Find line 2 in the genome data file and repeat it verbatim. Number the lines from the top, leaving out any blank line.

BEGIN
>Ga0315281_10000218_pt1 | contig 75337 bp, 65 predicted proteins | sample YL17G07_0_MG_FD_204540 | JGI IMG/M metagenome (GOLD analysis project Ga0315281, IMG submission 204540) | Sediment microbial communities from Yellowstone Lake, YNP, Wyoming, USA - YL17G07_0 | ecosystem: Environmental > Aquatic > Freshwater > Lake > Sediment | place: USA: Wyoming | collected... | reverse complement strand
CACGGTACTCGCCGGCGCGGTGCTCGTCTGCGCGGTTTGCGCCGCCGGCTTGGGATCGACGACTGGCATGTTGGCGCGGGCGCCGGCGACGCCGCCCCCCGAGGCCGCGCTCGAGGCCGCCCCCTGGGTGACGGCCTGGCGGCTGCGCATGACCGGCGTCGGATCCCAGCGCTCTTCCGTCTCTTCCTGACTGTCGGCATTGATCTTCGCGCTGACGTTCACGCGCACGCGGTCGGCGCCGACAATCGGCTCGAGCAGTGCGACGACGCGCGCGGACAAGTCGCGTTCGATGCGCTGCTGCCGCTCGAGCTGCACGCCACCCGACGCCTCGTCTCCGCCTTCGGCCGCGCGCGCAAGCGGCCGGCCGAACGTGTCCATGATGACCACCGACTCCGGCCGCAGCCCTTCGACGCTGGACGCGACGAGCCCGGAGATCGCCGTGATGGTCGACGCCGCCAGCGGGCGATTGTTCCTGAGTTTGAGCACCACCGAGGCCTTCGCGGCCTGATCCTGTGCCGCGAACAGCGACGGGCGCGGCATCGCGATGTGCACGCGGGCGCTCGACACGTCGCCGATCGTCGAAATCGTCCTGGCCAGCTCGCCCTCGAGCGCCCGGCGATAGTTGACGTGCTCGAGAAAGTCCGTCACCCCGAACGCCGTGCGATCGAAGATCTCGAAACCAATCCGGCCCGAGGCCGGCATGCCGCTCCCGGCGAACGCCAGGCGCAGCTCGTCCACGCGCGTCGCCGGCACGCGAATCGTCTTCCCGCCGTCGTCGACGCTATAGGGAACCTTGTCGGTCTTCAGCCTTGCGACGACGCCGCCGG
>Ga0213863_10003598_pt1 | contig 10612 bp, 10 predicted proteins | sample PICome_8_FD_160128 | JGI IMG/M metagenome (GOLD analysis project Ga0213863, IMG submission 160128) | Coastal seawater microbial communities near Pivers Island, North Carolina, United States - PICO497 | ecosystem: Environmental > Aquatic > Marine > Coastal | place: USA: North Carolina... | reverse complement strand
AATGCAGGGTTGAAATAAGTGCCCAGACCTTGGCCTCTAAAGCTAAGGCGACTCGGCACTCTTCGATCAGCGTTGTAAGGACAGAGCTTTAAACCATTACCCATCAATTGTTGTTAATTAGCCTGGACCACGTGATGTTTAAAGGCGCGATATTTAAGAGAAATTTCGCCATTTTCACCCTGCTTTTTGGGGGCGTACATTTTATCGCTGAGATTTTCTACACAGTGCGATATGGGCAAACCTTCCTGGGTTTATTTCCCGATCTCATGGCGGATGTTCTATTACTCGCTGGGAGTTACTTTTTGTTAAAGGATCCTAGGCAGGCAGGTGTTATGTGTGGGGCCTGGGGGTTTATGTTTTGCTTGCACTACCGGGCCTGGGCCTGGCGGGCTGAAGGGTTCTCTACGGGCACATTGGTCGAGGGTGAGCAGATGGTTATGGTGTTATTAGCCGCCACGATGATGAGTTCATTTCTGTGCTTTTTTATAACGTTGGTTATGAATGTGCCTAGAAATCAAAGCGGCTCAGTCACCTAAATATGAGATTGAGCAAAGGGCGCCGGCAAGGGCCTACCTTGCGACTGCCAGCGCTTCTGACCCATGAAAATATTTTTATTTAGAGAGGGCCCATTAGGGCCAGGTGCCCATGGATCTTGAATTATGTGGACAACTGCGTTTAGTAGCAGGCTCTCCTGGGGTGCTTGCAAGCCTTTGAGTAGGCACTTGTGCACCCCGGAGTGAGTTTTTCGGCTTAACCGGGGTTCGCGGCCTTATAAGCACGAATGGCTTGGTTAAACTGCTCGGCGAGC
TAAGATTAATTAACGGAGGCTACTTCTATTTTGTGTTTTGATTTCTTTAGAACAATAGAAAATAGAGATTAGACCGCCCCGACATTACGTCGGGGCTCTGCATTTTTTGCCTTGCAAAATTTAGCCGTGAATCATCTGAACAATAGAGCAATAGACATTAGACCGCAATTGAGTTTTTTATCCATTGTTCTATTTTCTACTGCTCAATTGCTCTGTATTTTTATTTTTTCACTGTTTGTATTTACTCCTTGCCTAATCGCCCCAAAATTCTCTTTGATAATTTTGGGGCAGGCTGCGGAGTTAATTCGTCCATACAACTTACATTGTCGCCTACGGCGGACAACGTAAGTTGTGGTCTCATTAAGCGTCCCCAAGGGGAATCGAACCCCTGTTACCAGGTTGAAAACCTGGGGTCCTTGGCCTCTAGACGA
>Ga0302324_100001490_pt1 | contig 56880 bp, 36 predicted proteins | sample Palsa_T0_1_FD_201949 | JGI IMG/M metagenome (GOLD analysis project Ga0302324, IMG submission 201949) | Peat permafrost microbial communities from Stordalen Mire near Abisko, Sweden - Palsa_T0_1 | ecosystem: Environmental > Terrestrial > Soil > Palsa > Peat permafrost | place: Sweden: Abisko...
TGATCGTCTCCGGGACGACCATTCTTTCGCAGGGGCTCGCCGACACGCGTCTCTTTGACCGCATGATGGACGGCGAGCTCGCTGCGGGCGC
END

CACGGTACTCGCCGGCGCGGTGCTCGTCTGCGCGGTTTGCGCCGCCGGCTTGGGATCGACGACTGGCATGTTGGCGCGGGCGCCGGCGACGCCGCCCCCCGAGGCCGCGCTCGAGGCCGCCCCCTGGGTGACGGCCTGGCGGCTGCGCATGACCGGCGTCGGATCCCAGCGCTCTTCCGTCTCTTCCTGACTGTCGGCATTGATCTTCGCGCTGACGTTCACGCGCACGCGGTCGGCGCCGACAATCGGCTCGAGCAGTGCGACGACGCGCGCGGACAAGTCGCGTTCGATGCGCTGCTGCCGCTCGAGCTGCACGCCACCCGACGCCTCGTCTCCGCCTTCGGCCGCGCGCGCAAGCGGCCGGCCGAACGTGTCCATGATGACCACCGACTCCGGCCGCAGCCCTTCGACGCTGGACGCGACGAGCCCGGAGATCGCCGTGATGGTCGACGCCGCCAGCGGGCGATTGTTCCTGAGTTTGAGCACCACCGAGGCCTTCGCGGCCTGATCCTGTGCCGCGAACAGCGACGGGCGCGGCATCGCGATGTGCACGCGGGCGCTCGACACGTCGCCGATCGTCGAAATCGTCCTGGCCAGCTCGCCCTCGAGCGCCCGGCGATAGTTGACGTGCTCGAGAAAGTCCGTCACCCCGAACGCCGTGCGATCGAAGATCTCGAAACCAATCCGGCCCGAGGCCGGCATGCCGCTCCCGGCGAACGCCAGGCGCAGCTCGTCCACGCGCGTCGCCGGCACGCGAATCGTCTTCCCGCCGTCGTCGACGCTATAGGGAACCTTGTCGGTCTTCAGCCTTGCGACGACGCCGCCGG